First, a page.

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Candidate for 4th Congressional District faces felony charges involving law enforcement

LINCOLN COUNTY, Colo. (KRDO) -- Justin Schreiber, a candidate in Colorado’s 4th Congressional District, notified KRDO13 Investigates on Wednesday that he is facing multiple felony charges, including stalking, harassment, and attempting to influence a public servant.

At the beginning of November, United States Republican Congressman Ken Buck announced he would not be running for reelection. Seven candidates are vying to fill his open 4th Congressional District seat, which covers all of Colorado’s eastern plains. Schreiber is one of four Republicans looking to replace Buck.

“I didn't like his operating procedures,” Schreiber said. “He's not a representative for the people. He has his own special interests. I feel like he's bought and paid for. This is a government for the people, by the people. It needs to be run by the people, not people that sell us out to the highest bidder.”

The 35-year-old was the son of a Navy Corpsman. He was born in California, grew up in Houston, was stationed in Germany, and deployed to Afghanistan. As a disabled veteran, he settled down in Limon, Colorado, and said he struggles with PTSD.

He said his top priority is to “defund and dismantle the FBI, ATF and IRS.” According to court documents, much of his criminal history involves law enforcement, including evading arrest, resisting arrest and harassment. His two recent charges, which he notified KRDO 13 Investigates of and claims are fabricated, also involve law enforcement.

In December while on vacation, Schreiber reported a man was in his home with a gun. According to arrest records and surveillance video obtained by KRDO 13 Investigates, the Limon Police Department patrolled the neighborhood but didn’t find an intruder.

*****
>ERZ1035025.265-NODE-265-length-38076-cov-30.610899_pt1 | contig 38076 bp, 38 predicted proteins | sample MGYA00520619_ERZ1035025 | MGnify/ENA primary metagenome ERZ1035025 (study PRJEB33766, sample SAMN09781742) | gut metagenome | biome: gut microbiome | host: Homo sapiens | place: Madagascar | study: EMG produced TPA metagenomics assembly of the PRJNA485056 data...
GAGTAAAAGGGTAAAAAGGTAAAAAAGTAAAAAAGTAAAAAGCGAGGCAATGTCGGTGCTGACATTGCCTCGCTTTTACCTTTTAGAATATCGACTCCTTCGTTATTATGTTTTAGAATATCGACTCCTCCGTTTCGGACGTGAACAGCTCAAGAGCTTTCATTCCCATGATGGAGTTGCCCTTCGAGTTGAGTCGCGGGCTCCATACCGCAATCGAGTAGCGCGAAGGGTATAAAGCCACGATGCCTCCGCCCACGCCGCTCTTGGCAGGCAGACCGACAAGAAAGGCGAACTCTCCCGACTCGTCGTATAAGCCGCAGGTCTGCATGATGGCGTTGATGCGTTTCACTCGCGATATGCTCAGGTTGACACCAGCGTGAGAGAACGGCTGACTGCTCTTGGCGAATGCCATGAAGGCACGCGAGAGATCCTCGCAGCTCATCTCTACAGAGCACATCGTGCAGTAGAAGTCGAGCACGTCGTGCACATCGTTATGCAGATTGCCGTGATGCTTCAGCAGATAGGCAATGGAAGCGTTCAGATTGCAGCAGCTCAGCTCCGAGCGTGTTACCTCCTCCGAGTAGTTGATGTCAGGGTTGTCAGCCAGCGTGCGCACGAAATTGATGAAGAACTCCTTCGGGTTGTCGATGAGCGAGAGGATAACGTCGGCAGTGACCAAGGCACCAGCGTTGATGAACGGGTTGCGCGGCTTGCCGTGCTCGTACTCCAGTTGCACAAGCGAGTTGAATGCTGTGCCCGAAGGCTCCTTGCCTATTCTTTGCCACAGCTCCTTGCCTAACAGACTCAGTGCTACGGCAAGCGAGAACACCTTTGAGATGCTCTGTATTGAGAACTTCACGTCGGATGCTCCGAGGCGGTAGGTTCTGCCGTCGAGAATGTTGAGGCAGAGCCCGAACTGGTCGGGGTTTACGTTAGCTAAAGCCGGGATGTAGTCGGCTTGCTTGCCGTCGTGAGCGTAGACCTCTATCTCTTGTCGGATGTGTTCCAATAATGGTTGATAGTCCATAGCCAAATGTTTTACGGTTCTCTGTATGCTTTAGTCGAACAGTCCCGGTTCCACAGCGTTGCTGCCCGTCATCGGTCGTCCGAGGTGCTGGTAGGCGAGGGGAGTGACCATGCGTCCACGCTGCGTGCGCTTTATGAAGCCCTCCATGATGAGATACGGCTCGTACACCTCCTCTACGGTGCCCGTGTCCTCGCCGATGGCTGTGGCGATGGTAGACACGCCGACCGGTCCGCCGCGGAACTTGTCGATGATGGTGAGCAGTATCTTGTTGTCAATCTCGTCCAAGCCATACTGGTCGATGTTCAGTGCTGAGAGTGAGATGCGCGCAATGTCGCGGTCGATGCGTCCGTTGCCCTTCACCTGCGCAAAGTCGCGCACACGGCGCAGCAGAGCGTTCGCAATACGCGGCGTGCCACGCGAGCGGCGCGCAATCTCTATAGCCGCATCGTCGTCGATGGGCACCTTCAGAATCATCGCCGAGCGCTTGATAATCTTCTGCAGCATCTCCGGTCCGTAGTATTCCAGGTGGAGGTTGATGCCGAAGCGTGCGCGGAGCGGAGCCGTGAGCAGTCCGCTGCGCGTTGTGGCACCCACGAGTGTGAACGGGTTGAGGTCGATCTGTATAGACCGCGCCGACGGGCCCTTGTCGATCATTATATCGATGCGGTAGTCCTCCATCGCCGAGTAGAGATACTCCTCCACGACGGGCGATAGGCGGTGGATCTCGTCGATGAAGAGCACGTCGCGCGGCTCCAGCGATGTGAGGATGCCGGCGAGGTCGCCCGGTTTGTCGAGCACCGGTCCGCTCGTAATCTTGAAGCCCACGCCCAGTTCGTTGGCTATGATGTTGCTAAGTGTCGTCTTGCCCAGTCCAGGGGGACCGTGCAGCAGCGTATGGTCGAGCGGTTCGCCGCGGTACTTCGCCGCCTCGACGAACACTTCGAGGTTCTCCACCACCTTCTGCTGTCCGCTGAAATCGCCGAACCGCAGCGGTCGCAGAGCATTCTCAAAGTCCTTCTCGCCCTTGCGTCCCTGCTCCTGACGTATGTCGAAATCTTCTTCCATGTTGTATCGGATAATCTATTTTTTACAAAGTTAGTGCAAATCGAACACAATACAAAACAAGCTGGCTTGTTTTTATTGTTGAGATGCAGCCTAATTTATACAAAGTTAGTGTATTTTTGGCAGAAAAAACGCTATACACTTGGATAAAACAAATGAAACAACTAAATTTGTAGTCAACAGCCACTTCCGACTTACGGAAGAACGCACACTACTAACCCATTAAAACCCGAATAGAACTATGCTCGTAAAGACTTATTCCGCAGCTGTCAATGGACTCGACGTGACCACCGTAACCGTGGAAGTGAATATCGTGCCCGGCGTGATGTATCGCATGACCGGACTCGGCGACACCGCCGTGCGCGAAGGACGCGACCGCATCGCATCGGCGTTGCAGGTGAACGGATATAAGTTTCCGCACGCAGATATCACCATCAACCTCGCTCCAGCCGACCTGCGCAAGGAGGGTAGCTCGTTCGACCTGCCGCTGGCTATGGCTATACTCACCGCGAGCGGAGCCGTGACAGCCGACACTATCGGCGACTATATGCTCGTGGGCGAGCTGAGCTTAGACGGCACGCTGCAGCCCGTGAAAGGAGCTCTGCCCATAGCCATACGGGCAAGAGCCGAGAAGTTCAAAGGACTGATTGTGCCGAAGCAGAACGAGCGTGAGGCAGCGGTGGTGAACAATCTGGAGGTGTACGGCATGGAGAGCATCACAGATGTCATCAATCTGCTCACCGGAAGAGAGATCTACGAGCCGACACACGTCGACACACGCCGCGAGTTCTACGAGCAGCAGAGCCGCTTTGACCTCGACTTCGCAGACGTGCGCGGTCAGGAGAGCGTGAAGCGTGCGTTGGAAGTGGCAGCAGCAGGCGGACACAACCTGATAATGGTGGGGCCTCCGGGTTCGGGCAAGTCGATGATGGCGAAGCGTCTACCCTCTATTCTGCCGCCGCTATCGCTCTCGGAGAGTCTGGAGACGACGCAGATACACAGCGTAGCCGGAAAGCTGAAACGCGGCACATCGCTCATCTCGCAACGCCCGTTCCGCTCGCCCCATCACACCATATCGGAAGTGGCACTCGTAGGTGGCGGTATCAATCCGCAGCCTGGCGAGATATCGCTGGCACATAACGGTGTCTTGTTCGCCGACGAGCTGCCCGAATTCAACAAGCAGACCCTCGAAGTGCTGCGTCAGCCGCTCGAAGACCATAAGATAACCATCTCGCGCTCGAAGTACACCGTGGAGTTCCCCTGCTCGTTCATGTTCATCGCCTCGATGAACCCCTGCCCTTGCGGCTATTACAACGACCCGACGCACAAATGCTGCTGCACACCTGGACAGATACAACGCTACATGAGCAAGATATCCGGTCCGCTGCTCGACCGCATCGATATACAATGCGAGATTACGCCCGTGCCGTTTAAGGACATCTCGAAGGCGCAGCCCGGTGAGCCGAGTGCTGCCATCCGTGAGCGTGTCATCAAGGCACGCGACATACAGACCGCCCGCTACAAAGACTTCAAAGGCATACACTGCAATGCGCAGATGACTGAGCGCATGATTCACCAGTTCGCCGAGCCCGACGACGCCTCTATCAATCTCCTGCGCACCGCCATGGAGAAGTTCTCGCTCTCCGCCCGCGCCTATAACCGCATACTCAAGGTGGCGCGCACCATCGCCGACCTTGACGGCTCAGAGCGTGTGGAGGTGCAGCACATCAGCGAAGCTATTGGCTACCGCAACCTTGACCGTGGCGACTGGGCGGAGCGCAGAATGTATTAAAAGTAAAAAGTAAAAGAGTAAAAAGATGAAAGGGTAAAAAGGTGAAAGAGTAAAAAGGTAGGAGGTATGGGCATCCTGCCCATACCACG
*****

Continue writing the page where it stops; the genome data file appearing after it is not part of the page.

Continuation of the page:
Court records said Schreiber called the dispatch center 32 times over the course of three days claiming an intruder was in his house and accusing the police department of breaking into his home and planting drugs.

Schreiber was arrested for three counts of false reporting and attempting to influence a public servant. He posted bond and within weeks was facing new charges.

According to other court documents, Schreiber was served a protection order by the Lincoln County Sheriff’s Office for following a Elbert County Sheriff Deputy home from work multiple times. The deputy told Limon police he thought it was in retaliation for writing Schreiber’s wife a traffic citation and was worried Schreiber’s action put his family in danger.

The next day, Schreiber claims he was arrested for stalking and harassment just for going to church. The arrest documents said a Limon police officer measured the distance from the church Schreiber was seen leaving to the home of the Elbert County Sheriff Deputy. The distance was less than 300 yards, a violation of the protection order.

“I feel like it's election interference,” Schreiber said. “I went to church and I got stalking charges because a police officer lived within 300 yards of the church. The whole time police department put a protective order on me.”

Schreiber said he notified KRDO 13 Investigates about the felony charges he is facing because he wants to be transparent with voters.

“I want to be transparent with the voters,” he said. “I want them to know everything about the candidates. I feel like being honest about my charges is the right thing to do. We public servants answer to the people. That's something that this country has gotten away from.”

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Quinn Ritzdorf

Quinn is a reporter with the 13 Investigates team. Learn more about him here.


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